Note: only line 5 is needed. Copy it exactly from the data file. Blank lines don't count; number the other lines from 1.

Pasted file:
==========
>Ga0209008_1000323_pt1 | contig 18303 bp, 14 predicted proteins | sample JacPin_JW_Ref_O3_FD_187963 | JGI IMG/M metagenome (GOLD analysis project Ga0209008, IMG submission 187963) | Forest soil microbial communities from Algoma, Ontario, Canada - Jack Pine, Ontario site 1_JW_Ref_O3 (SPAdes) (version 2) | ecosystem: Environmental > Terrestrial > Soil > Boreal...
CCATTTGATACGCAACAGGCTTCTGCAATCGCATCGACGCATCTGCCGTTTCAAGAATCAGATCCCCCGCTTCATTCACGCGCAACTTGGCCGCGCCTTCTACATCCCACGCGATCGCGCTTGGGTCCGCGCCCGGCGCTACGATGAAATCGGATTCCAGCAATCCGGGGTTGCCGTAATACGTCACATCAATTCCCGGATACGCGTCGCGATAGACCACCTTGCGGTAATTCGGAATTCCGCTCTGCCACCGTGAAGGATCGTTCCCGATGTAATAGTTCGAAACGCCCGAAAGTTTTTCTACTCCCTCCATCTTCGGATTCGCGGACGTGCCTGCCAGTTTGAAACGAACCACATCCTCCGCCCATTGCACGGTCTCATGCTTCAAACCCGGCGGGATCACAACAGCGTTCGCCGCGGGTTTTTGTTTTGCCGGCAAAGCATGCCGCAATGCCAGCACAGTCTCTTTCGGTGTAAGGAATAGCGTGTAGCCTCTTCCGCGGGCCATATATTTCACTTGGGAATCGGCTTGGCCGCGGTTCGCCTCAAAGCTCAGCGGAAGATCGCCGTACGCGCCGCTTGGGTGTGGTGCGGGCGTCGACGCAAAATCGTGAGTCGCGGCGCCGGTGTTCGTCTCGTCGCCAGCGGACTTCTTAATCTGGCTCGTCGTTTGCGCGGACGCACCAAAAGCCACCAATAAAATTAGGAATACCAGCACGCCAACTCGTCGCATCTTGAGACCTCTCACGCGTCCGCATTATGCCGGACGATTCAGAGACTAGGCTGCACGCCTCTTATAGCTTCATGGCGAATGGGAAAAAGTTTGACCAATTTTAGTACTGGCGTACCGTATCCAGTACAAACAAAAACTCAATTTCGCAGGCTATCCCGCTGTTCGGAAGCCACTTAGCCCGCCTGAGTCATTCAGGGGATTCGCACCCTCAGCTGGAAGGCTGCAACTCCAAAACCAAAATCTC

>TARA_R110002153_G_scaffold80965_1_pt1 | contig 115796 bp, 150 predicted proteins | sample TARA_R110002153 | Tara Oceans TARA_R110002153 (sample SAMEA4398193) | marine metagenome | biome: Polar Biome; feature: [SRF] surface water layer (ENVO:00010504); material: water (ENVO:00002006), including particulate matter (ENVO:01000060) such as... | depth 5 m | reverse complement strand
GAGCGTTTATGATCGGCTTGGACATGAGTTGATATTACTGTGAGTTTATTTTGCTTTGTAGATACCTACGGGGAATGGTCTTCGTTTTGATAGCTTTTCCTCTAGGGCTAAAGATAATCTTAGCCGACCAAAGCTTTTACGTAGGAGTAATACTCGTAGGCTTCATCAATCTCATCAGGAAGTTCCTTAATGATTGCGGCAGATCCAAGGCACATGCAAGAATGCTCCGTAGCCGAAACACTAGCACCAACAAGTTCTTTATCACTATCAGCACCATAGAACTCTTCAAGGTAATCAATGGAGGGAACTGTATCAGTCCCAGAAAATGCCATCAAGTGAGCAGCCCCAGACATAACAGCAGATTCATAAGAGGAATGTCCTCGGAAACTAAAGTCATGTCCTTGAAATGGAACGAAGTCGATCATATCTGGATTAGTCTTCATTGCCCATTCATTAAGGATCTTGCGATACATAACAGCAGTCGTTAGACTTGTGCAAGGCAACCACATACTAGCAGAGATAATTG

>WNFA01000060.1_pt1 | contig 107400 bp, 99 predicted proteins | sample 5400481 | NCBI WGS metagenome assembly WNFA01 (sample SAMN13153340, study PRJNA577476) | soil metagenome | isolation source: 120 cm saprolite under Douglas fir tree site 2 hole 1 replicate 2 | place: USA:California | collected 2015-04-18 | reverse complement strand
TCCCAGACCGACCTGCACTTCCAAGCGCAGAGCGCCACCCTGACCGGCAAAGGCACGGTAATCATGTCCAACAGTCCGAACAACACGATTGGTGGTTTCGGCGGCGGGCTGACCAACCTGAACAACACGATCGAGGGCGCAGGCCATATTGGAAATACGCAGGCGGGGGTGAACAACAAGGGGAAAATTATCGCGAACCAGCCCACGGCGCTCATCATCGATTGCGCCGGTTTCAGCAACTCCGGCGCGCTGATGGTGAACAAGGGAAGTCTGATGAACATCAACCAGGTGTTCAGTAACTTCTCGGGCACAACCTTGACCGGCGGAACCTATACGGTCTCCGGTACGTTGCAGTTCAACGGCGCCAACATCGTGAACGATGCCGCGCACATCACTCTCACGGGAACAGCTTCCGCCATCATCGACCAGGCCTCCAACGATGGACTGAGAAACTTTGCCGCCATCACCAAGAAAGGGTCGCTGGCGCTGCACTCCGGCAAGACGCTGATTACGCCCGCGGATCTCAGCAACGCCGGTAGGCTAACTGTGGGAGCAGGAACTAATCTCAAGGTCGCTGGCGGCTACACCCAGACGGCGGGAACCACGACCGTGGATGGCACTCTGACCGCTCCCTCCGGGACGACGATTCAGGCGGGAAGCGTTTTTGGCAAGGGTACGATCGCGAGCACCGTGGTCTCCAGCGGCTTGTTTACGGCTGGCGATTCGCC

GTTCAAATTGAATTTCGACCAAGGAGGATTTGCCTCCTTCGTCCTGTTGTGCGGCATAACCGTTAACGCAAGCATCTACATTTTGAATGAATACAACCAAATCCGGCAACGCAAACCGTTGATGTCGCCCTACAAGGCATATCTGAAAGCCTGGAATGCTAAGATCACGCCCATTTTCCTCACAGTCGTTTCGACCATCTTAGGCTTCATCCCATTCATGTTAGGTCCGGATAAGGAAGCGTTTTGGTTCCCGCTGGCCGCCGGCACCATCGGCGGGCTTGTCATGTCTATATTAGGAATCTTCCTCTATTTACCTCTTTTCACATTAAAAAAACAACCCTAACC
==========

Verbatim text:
>WNFA01000060.1_pt1 | contig 107400 bp, 99 predicted proteins | sample 5400481 | NCBI WGS metagenome assembly WNFA01 (sample SAMN13153340, study PRJNA577476) | soil metagenome | isolation source: 120 cm saprolite under Douglas fir tree site 2 hole 1 replicate 2 | place: USA:California | collected 2015-04-18 | reverse complement strand